A phase three trial involving 308 patients across 15 NHS sites has found that a light-emitting mask conveys no “long-term therapeutic benefit” for those living with early diabetic macular oedema.
However, the chief executive of a company that produces the mask says the results are an indication of poor patient compliance rather than an ineffective device.
The findings of the randomised controlled trial, referred to as the CLEOPATRA study, are published in The Lancet Diabetes & Endocrinology.
A further 153 patients received an ‘sham’ mask that does not emit light.
All of the patients had non-central diabetic macular oedema and were advised to use the mask every night according to the instructions provided.
At the end of the two-year period, the researchers concluded that the study does not support the use of the device.
They also found that the compliance level of patients wearing the light mask decreased over time.
A spokesperson for Moorfields Eye Hospital NHS Foundation Trust told OT: “The light masks used in this study did not provide any therapeutic benefits for treating or preventing the progression of non-central diabetic macular oedema.”
The Noctura 400 Sleep Mask is sold by PolyPhotonix at a cost of £250 and lasts three months.
The company received an award of £1.4 million to develop the technology from the Small Business Research Initiative on behalf of NHS England.
PolyPhotonix chief executive, Richard Kirk, told OT that his company is submitting a “full rebuttal” to The Lancet Diabetes & Endocrinology article.
“We are naturally very disappointed with the publication of the Cleopatra paper,” he shared.
“We do however believe that its conclusions are flawed and are not a reflection of the efficacy of Noctura treatment,” Mr Kirk emphasised.
He highlighted that only a small proportion of patients consistently achieved or exceeded the compliance target, and coaching of the patients to wear the mask was “very limited.”
“Fundamentally, what this trial shows is that if patients don’t wear the mask they derive no benefit,” he observed.
Mr Kirk stressed that PolyPhotonix did not have input into the design of the trial or its management.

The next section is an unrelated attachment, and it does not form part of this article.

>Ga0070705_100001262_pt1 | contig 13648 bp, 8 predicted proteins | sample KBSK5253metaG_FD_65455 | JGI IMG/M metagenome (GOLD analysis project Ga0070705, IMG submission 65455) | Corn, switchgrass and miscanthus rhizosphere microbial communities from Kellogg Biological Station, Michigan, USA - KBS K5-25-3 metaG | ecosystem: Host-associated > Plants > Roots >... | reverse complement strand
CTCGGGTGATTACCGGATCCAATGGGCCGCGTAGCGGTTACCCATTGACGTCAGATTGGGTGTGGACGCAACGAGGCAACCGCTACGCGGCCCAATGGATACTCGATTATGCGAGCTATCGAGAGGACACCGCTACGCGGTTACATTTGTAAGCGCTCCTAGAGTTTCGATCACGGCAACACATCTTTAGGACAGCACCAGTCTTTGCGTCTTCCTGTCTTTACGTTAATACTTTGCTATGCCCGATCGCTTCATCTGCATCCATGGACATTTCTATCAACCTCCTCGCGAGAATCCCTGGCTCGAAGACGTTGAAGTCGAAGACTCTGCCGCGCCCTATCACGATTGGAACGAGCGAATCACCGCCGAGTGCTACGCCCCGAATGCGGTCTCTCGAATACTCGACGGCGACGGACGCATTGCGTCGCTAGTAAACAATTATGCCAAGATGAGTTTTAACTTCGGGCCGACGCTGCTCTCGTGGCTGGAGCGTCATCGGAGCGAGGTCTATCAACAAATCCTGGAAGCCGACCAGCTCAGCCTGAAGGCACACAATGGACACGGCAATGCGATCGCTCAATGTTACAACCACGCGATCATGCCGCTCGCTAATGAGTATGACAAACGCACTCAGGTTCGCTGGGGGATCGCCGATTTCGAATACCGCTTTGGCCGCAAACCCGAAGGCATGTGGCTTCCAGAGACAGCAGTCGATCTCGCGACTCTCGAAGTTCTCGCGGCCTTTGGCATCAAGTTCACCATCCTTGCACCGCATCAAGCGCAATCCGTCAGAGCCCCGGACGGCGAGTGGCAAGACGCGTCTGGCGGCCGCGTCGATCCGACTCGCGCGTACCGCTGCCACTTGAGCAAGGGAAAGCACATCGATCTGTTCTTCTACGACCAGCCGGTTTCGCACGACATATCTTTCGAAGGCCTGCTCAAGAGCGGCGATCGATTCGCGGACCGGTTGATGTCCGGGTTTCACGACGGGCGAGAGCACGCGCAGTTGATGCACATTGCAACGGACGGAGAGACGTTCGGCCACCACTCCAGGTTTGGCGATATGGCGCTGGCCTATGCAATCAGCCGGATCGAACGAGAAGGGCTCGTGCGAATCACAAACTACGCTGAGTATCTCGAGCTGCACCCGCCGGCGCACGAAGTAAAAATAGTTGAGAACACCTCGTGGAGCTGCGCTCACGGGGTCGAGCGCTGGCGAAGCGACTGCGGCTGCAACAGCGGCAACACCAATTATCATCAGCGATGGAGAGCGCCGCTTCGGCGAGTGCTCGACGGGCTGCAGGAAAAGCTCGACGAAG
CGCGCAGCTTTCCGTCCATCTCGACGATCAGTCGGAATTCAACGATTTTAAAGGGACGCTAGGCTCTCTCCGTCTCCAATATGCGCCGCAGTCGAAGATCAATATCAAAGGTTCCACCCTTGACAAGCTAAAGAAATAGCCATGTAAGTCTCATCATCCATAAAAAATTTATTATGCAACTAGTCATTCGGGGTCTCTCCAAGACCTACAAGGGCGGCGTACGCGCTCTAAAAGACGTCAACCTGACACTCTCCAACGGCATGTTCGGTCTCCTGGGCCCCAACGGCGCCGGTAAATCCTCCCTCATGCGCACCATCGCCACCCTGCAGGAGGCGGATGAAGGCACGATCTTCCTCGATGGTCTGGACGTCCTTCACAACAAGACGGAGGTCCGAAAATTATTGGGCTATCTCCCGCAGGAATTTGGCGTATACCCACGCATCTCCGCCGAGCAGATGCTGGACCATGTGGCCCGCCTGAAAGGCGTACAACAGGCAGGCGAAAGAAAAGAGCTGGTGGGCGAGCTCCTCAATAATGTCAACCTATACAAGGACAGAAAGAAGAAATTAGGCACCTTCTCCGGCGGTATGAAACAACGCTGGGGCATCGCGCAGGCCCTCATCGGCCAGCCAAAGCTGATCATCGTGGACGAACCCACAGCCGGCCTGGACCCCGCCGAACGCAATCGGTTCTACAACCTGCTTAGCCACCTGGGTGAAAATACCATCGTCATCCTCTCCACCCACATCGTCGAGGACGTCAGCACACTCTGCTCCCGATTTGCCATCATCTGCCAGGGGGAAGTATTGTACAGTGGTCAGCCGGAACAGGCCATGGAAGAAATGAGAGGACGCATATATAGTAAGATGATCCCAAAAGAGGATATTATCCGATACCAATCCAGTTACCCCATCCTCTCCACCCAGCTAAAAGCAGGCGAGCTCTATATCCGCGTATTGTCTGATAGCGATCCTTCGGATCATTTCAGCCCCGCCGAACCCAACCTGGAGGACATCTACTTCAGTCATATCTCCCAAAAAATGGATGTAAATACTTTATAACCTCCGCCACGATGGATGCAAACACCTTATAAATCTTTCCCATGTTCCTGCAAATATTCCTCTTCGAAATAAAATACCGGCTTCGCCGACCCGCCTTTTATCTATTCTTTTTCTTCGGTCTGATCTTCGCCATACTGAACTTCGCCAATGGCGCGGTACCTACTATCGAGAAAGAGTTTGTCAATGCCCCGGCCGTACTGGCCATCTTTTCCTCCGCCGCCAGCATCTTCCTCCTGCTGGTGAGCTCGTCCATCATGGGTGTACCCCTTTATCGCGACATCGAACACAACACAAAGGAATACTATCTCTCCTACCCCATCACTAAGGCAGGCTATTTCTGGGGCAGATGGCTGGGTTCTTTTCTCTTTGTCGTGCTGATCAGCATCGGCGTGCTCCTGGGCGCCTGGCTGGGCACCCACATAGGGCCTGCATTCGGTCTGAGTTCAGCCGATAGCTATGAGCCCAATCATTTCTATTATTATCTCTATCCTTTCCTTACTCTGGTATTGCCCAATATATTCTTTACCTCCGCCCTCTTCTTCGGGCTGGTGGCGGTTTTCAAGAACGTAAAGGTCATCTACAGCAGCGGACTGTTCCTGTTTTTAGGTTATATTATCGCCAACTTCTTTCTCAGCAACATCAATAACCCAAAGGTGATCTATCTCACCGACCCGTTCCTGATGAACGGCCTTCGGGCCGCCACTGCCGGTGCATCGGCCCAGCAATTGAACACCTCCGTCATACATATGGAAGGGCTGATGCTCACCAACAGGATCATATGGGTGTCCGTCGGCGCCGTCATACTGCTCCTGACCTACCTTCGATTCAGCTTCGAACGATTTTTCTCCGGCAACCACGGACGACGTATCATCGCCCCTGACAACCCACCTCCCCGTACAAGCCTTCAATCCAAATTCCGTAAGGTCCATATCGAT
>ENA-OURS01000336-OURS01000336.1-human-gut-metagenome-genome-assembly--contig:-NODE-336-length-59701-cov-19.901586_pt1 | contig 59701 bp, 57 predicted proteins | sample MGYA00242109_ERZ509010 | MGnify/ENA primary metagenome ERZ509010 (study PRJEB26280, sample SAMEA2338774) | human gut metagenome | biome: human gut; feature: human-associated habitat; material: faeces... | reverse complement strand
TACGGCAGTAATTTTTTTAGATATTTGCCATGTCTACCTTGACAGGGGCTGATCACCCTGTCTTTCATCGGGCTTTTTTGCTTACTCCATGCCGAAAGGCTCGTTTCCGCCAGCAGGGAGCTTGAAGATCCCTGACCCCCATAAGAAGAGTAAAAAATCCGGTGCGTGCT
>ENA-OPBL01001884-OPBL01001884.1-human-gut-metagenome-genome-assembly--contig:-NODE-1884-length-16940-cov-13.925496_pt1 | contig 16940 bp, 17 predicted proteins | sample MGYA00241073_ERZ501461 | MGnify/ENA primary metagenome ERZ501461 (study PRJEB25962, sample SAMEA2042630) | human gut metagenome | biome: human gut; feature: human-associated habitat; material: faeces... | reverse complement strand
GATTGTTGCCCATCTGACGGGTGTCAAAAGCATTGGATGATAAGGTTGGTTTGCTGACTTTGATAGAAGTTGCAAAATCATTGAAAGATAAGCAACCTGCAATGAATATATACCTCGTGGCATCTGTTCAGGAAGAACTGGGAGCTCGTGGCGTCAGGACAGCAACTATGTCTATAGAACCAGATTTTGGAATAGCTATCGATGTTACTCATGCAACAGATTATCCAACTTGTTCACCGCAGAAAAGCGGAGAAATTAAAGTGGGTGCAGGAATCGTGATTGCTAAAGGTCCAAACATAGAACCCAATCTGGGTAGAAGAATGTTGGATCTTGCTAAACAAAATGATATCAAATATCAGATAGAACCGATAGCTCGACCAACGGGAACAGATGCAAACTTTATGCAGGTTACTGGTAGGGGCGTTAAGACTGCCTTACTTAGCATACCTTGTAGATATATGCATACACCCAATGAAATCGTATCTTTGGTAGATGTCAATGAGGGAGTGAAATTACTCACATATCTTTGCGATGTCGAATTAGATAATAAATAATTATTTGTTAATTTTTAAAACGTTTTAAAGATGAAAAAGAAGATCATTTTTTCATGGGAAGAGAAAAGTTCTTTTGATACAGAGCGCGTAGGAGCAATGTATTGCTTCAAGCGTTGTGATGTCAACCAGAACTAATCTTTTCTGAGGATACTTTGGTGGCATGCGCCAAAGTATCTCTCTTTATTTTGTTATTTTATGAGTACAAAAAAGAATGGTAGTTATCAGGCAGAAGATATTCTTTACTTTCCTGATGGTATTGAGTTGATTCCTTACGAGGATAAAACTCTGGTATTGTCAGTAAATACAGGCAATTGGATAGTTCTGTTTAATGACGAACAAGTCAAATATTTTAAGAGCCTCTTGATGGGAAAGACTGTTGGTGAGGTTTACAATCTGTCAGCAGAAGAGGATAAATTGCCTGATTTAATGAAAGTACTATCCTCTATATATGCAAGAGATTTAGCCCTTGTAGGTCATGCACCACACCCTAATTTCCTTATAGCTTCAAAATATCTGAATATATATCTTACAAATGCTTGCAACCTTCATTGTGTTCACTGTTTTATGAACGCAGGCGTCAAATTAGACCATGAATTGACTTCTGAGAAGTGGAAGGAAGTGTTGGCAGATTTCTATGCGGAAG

The study has not affected the company’s commitment to providing Noctura as a first line therapy for patients diagnosed with diabetic eye conditions.
“We especially want to focus on countries where injections are costly and many patients still endure visual impairment due to a lack of resources for diabetic patients,” Mr Kirk shared.
A comment on the Cleopatra study published in the same edition of The Lancet Diabetes & Endocrinology observed that the “robustness” of the data does not support the need for another trial.
Tien Yin Wong, of the Singapore Eye Research Institute, highlighted: “The search for elegant, novel, non-invasive treatments for diabetic retinopathy and diabetic macular oedema continues.”
Diabetes UK director of health intelligence and professional liaison, Simon O’Neill, told OT that the best way to reduce eye problems in people with diabetes is to ensure that they have good blood glucose control and attend regular eye screenings.
“While research suggests the light emitting sleep mask might not be beneficial in preventing the progression of diabetic macular oedema, there are a number of other treatment options available for people with the condition. Decisions about treatment options should be discussed in partnership between the person with diabetes and their healthcare team,” he shared.
A spokesperson for Fight for Sight confirmed that the charity previously had a corporate partnership with PolyPhotonix which concluded in 2017.
PolyPhotonix donated 5% of the price of each Noctura device to Fight for Sight.
However, the spokesperson clarified that Fight for Sight has not endorsed the product.
“Fight for Sight doesn’t endorse any particular products or services but we do, on occasion and after careful due diligence, enter into fundraising partnerships to support innovative research into sight loss and eye health conditions.”
Image credit: Polyphotonix